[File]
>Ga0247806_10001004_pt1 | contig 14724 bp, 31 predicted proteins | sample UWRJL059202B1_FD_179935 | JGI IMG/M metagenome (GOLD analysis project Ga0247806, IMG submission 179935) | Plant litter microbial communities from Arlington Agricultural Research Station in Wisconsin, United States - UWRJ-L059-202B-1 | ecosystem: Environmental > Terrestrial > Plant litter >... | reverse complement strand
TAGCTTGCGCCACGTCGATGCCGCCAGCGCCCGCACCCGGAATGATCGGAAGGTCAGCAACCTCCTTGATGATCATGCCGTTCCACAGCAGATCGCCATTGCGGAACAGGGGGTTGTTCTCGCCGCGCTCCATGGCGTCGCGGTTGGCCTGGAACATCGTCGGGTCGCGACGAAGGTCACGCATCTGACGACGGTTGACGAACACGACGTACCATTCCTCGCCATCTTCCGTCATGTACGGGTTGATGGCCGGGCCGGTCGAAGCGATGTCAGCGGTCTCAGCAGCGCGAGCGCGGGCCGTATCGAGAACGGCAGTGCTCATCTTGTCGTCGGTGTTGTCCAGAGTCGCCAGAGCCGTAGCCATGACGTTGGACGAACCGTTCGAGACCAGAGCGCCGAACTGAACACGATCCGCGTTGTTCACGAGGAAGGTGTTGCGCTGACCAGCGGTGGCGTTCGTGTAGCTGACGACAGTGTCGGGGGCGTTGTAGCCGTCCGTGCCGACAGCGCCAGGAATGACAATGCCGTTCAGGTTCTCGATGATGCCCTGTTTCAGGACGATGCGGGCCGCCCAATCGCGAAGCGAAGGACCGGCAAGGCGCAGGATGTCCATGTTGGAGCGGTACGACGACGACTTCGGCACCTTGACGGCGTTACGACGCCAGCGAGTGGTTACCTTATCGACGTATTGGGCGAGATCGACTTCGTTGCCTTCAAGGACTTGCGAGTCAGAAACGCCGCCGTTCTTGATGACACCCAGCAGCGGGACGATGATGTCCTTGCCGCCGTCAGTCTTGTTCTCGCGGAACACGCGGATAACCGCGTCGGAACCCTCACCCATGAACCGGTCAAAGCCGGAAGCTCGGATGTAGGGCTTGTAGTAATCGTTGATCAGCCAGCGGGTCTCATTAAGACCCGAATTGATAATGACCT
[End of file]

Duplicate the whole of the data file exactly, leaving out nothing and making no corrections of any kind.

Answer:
>Ga0247806_10001004_pt1 | contig 14724 bp, 31 predicted proteins | sample UWRJL059202B1_FD_179935 | JGI IMG/M metagenome (GOLD analysis project Ga0247806, IMG submission 179935) | Plant litter microbial communities from Arlington Agricultural Research Station in Wisconsin, United States - UWRJ-L059-202B-1 | ecosystem: Environmental > Terrestrial > Plant litter >... | reverse complement strand
TAGCTTGCGCCACGTCGATGCCGCCAGCGCCCGCACCCGGAATGATCGGAAGGTCAGCAACCTCCTTGATGATCATGCCGTTCCACAGCAGATCGCCATTGCGGAACAGGGGGTTGTTCTCGCCGCGCTCCATGGCGTCGCGGTTGGCCTGGAACATCGTCGGGTCGCGACGAAGGTCACGCATCTGACGACGGTTGACGAACACGACGTACCATTCCTCGCCATCTTCCGTCATGTACGGGTTGATGGCCGGGCCGGTCGAAGCGATGTCAGCGGTCTCAGCAGCGCGAGCGCGGGCCGTATCGAGAACGGCAGTGCTCATCTTGTCGTCGGTGTTGTCCAGAGTCGCCAGAGCCGTAGCCATGACGTTGGACGAACCGTTCGAGACCAGAGCGCCGAACTGAACACGATCCGCGTTGTTCACGAGGAAGGTGTTGCGCTGACCAGCGGTGGCGTTCGTGTAGCTGACGACAGTGTCGGGGGCGTTGTAGCCGTCCGTGCCGACAGCGCCAGGAATGACAATGCCGTTCAGGTTCTCGATGATGCCCTGTTTCAGGACGATGCGGGCCGCCCAATCGCGAAGCGAAGGACCGGCAAGGCGCAGGATGTCCATGTTGGAGCGGTACGACGACGACTTCGGCACCTTGACGGCGTTACGACGCCAGCGAGTGGTTACCTTATCGACGTATTGGGCGAGATCGACTTCGTTGCCTTCAAGGACTTGCGAGTCAGAAACGCCGCCGTTCTTGATGACACCCAGCAGCGGGACGATGATGTCCTTGCCGCCGTCAGTCTTGTTCTCGCGGAACACGCGGATAACCGCGTCGGAACCCTCACCCATGAACCGGTCAAAGCCGGAAGCTCGGATGTAGGGCTTGTAGTAATCGTTGATCAGCCAGCGGGTCTCATTAAGACCCGAATTGATAATGACCT